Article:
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October 27, 2020
Skip day or quick workout? Easy answer...Jan Libourel presents 7 quick (but tough) maintenance workouts for days when you are pushed for time.
All of us, I'm sure, have those days when we may not have the time or inclination for a full hour-plus workout, but we don't want to skip training altogether. It may be very hot, you may be feeling a little lethargic, you may be pressed for time because of social or work commitments, but you would still feel guilty if you did absolutely nothing.
Here are 7 "quickie" maintenance workouts that have worked for me that should give you a pretty good approximation of a total body workout.
Equipment Needed: One kettlebell that is light enough to perform high repetition swings and squats (I use a 53-pounder), a slamming tire, a macebell or sledgehammer.
Workout: Perform as many high-repetition Russian swings and goblet squats as possible (ideally, 20 to 30 reps of each exercise) followed by 100 tire slams. Perform three cycles. This takes me about 24 minutes. Add another cycle if you have the time and feel more ambitious.
Related: Benefits of Kettlebell Training
At the moment, my regular kettlebell workout consists of cleans and presses, Russian swings, goblet squats, sumo squats and Romanian deadlifts, the latter two exercises with double kettlebells. I typically aim for 10-20 reps of each. Following this, I use a SET FOR SET black resistance band for curls, upright rows and reverse curls, each for 10-20 reps as well. I normally perform three cycles of these exercises. It takes about 35-40 minutes. The thought occurs to me that, if pressed for time, I could complete two cycles in less than a half hour and not lose much in the way of conditioning.
Related: 24 Resistance Band Exercises
The farmer's walk is another unconventional fitness standby. You can use a matched pair of kettlebells or an unmatched pair for an even more challenging asymmetrical workout. If you have a pair of adjustable dumbbells, they will serve just as well if you have sufficient weight. Select enough weight (this may take some trial and error) that you can just barely take the weights about 100 yards out and then back. Do this for 10-20 minutes and your body probably won't be craving too much more exercise than that for the rest of the day!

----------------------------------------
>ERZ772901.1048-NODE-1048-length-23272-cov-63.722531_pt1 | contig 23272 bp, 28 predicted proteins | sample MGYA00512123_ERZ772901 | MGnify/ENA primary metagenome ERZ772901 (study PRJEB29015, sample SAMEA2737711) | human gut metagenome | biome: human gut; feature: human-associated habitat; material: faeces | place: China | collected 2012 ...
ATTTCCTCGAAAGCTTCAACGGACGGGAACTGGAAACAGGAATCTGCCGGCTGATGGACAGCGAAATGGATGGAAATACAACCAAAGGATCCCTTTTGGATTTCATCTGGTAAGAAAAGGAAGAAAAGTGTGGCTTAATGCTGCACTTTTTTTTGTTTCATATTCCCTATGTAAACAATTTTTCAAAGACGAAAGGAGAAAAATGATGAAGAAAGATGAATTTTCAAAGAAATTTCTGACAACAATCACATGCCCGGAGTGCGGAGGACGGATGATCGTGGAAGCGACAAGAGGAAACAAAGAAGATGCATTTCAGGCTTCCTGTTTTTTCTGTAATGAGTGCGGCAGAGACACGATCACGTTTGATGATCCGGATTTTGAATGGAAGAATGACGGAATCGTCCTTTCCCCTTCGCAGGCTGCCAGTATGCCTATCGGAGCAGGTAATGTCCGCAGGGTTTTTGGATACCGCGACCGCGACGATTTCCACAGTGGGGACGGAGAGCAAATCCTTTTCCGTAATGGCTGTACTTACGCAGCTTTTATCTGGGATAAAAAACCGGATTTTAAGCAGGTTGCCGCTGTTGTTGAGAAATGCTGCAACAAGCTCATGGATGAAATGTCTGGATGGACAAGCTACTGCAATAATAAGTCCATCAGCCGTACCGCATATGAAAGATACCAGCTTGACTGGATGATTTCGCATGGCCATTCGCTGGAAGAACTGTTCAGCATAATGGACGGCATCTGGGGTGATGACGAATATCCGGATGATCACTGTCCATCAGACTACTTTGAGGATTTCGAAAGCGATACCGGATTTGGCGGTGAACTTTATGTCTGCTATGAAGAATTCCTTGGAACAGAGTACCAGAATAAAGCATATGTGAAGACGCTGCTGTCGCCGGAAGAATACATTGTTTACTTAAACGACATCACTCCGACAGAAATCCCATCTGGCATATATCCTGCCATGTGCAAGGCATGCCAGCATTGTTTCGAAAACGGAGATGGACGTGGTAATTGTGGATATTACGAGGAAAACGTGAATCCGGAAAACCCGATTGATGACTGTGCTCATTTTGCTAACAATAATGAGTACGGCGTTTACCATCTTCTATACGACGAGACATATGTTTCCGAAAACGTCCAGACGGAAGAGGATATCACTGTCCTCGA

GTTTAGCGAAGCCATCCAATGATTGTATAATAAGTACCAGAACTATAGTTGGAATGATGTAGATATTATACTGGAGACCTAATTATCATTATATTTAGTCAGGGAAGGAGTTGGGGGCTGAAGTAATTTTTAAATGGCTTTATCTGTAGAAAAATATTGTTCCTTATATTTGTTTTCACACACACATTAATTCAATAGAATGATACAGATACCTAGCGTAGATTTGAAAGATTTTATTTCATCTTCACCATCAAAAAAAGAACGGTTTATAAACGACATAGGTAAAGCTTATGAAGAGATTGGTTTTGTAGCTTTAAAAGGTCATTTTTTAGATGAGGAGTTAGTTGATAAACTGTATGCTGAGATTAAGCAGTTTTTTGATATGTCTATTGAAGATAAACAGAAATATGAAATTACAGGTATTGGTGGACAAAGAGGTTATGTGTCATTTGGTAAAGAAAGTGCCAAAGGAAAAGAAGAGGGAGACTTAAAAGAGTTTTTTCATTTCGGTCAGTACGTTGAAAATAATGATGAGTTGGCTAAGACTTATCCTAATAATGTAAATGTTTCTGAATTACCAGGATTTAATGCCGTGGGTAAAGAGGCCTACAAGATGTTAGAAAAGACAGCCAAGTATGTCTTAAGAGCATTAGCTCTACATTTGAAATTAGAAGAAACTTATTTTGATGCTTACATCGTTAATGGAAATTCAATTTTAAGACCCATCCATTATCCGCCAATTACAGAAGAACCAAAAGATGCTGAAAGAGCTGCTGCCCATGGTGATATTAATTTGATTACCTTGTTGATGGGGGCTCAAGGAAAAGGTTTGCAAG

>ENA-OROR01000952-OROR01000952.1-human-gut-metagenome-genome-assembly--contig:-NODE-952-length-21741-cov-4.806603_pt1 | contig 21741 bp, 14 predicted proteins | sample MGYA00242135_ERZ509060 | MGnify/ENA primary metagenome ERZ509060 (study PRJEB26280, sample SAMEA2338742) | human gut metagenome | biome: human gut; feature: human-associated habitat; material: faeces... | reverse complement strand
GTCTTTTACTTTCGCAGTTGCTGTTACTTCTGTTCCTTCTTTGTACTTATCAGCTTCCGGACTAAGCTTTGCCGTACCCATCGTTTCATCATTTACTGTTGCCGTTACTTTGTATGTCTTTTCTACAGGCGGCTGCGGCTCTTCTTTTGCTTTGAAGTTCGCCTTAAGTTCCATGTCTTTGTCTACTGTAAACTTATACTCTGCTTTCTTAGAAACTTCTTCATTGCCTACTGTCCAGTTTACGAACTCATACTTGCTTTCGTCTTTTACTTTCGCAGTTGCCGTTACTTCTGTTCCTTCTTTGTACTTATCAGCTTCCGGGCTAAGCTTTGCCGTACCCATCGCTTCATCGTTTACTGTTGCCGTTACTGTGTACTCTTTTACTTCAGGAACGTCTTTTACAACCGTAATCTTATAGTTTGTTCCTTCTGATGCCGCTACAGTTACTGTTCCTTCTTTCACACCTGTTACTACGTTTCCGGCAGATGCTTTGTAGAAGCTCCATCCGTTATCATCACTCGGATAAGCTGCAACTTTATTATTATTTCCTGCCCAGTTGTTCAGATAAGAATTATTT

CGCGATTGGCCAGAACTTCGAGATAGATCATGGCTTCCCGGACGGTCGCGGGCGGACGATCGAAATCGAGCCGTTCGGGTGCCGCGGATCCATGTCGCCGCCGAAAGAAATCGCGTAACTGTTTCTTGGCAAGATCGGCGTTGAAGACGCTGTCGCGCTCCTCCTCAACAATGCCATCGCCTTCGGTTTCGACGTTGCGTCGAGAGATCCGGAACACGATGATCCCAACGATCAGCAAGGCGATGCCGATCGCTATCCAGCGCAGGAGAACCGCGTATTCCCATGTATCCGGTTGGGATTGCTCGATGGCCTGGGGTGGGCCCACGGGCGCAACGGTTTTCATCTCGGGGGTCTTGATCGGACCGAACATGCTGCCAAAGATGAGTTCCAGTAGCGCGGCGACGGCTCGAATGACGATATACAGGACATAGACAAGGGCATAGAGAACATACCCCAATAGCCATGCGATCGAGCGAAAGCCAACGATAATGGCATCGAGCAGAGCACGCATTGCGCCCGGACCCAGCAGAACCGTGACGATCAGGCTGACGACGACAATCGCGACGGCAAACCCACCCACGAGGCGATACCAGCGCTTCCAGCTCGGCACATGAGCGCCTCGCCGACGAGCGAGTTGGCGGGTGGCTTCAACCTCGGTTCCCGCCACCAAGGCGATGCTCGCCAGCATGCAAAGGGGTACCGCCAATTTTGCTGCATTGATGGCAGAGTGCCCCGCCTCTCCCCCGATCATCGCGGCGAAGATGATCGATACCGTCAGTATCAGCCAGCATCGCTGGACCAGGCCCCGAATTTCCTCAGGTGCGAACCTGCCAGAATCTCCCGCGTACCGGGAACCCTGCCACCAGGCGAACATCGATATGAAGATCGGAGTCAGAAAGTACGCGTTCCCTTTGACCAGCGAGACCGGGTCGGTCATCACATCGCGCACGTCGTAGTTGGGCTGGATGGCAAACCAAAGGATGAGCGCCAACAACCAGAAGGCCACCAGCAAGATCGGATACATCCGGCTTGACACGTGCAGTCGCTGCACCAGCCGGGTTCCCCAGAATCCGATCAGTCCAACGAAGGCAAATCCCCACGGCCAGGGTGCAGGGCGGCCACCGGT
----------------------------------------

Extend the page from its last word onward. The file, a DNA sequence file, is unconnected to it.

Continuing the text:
This is a condensed version of my customary macebell workout that I have sometimes utilized:
Equipment Needed: Two macebells of different weights (for most trainees, either 10lb/15lb or 15lb/20lb) and a slamming tire.
Cycle 1: Macebell 360s with the lighter macebell, barbarian squats with the heavier macebell (AMRAP--As Many Reps as Possible), 100 tire slams with the lighter mace.
Cycle 2: Macebell 10-2s with the lighter macebell, otherwise the same as Cycle #1
Cycles 3 and 4: The same as #1 and #2 except the heavier macebell is used for the swings.
Related: 360 and 10-to-2 practice moves
Simply slamming a tire alone can be a good workout utilizing a macebell or sledgehammer that will work much of your body. Try it in cycles of 100 slams (25 over the left shoulder, 25 over the right, 25 overhead with the left hand active, 25 with the right active). Six cycles of 100 reps should take about a half-hour and take care of a day's need for exercise.